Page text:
Russian firm that promised to pay US millions after money-laundering settlement misses deadline

(CNN)-There’s a curious new twist in the international money-laundering case which first propelled Natalia Veselnitskaya, the Russian lawyer who met with senior members of the Trump campaign in June 2016, into the American spotlight.

The Russian company that became widely known after disclosure of the Trump Tower meeting declared that it would have to miss the deadline this week for paying the US government nearly $6 million dollars in a civil settlement because it is now under investigation by Dutch authorities.
Word of Prevezon Holdings Ltd’s professed inability to meet the deadline for payment came in a court filing in New York’s Southern District. The Cyprus-registered company had been accused in a civil asset forfeiture case by the US Justice Department of having laundered millions in stolen Russian taxpayer money through the Manhattan real estate market. Shortly before the case was to go to trial, Prevezon settled with the government and agreed to pay $5.9 million without admitting guilt. The deadline for that payment was October 31, 2017.
 Prevezon, which has been represented by Veselnitskaya in its case with the US government, has claimed that its refusal to pay on time is related to a hold placed on its funds held in the Netherlands in connection with a separate money laundering complaint filed in that country.
According to a letter from US Attorney Joon H. Kim to Judge William H. Pauley III, the US government had agreed to request that the government of the Netherlands allow payment of a debt, amounting to 3,068,946 Euros, or about $3.6 million dollars, owed to Prevezon by AFI Europe, a Netherlands-registered company.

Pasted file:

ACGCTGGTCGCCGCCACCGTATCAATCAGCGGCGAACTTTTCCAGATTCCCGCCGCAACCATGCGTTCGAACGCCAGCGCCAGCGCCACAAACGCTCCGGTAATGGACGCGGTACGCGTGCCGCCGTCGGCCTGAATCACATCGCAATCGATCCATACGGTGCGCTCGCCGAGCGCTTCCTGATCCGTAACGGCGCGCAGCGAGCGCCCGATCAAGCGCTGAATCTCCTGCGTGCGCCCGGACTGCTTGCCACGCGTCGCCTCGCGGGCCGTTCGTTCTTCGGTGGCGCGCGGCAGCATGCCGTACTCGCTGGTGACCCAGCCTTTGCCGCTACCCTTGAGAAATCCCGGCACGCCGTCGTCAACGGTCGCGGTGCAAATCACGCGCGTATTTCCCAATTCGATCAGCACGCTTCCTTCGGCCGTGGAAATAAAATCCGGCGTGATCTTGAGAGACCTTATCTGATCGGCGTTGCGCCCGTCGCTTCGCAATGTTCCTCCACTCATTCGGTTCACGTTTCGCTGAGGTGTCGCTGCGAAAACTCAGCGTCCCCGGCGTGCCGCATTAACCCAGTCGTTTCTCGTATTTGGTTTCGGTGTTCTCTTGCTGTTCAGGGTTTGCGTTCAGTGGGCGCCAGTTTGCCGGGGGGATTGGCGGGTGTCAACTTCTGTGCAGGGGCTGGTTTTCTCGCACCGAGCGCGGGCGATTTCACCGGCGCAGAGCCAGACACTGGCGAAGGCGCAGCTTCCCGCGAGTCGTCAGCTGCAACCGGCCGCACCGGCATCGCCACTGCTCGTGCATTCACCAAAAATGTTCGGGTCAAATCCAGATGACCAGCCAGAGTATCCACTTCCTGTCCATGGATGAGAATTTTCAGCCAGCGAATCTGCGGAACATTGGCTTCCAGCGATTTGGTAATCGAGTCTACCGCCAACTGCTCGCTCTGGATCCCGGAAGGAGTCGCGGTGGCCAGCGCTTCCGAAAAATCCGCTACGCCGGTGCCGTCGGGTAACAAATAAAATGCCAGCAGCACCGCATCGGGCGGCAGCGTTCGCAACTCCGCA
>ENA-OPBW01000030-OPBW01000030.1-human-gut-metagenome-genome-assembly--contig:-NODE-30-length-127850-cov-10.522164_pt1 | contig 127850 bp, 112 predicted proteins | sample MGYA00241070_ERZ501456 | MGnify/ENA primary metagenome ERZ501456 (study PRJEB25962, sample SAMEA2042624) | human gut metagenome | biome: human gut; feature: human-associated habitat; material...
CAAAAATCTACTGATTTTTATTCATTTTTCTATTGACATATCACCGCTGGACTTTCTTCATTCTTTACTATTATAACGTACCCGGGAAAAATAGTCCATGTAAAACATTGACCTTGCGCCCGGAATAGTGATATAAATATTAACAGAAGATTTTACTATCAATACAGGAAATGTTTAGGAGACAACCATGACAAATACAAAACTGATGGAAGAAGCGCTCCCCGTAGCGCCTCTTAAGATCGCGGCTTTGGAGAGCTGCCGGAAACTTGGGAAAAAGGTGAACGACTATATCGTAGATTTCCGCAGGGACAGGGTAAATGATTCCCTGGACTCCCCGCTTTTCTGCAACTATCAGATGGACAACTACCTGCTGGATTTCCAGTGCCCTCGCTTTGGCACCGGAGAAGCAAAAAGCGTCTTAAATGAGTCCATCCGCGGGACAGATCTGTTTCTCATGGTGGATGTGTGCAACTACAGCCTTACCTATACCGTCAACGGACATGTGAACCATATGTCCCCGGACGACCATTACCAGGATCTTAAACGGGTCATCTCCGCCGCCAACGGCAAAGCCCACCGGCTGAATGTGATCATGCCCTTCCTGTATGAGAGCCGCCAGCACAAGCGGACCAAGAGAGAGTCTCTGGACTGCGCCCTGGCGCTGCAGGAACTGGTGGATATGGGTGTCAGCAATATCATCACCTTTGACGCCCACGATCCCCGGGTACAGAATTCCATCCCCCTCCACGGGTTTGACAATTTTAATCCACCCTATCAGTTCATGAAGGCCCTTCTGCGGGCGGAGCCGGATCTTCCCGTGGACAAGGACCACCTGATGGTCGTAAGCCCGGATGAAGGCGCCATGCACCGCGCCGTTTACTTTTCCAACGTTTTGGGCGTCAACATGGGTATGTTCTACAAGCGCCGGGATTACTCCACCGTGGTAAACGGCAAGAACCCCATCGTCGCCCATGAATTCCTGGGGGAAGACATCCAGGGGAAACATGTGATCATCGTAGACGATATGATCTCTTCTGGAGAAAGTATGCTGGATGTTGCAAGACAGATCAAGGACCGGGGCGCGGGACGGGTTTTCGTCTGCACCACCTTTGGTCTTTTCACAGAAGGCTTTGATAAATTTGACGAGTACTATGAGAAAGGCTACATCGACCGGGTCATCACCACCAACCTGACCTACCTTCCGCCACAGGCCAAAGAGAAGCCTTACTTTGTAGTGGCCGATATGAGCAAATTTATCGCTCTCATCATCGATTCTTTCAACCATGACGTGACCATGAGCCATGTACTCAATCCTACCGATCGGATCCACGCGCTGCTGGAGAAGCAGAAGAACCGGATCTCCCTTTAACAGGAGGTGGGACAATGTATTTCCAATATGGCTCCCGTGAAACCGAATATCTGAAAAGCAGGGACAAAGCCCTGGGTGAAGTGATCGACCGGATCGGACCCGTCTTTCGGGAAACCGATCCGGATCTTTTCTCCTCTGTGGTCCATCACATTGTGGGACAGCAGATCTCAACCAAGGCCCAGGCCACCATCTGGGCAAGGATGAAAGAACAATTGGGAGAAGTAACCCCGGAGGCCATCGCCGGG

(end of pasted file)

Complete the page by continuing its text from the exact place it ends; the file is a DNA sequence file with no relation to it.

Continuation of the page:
The Dutch authorities had originally frozen that transaction as part of the US civil litigation. Upon relinquishment of the funds to Prevezon, as per the settlement, the company was granted 15 days to remit the full $5.9 million to Uncle Sam.
While the Netherlands complied with the Justice Department’s request to unfreeze the debt in relation to the New York case on October 10, that same day, Kim writes, “Netherlands authorities seized the AFI Europe Debt based on their own independent investigation of Prevezon for money laundering, which relates to similar subject matter to this case …The [US] Government did not request this seizure, the Netherlands authorities did not seek, or require, the Government’s approval, and it is not part of or dependent on this action or the previous US-requested restraint, which has been fully released.”
The letter continues that Prevezon has “advised the [US] Government that, in light of the seizure, it may refuse to make the required payment as due, and has requested extra time for its owner to ‘consider his options,’ including a possible motion to relieve Prevezon of its payment obligation.” If that deadline is missed, letter said, the US Attorney intends to “file a motion seeking enforcement — including appropriate relief for late payment.”
This is the first documentary evidence that Natalia Veselnitskaya’s client is not quite free and clear of its legal troubles. The US alleged that Prevezon was the beneficiary of some of the funds acquired in a 2007 tax fraud perpetrated by a Russian state-backed transnational criminal organization known as the Klyuev Group.
Prevezon, which is owned by Denis Katsyv, the son of Pyotr Katsyv, a powerful Russian government official, has maintained that it was never the recipient of any purloined money. But rather than take the money laundering case to trial, it settled out of court in May.